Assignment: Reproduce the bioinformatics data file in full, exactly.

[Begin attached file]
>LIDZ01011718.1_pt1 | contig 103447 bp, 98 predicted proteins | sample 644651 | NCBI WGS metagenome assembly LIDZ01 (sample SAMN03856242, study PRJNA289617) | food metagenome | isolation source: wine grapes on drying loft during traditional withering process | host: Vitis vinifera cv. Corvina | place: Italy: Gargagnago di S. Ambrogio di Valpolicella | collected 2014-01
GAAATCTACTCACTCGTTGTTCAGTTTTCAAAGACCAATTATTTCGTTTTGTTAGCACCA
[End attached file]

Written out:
>LIDZ01011718.1_pt1 | contig 103447 bp, 98 predicted proteins | sample 644651 | NCBI WGS metagenome assembly LIDZ01 (sample SAMN03856242, study PRJNA289617) | food metagenome | isolation source: wine grapes on drying loft during traditional withering process | host: Vitis vinifera cv. Corvina | place: Italy: Gargagnago di S. Ambrogio di Valpolicella | collected 2014-01
GAAATCTACTCACTCGTTGTTCAGTTTTCAAAGACCAATTATTTCGTTTTGTTAGCACCA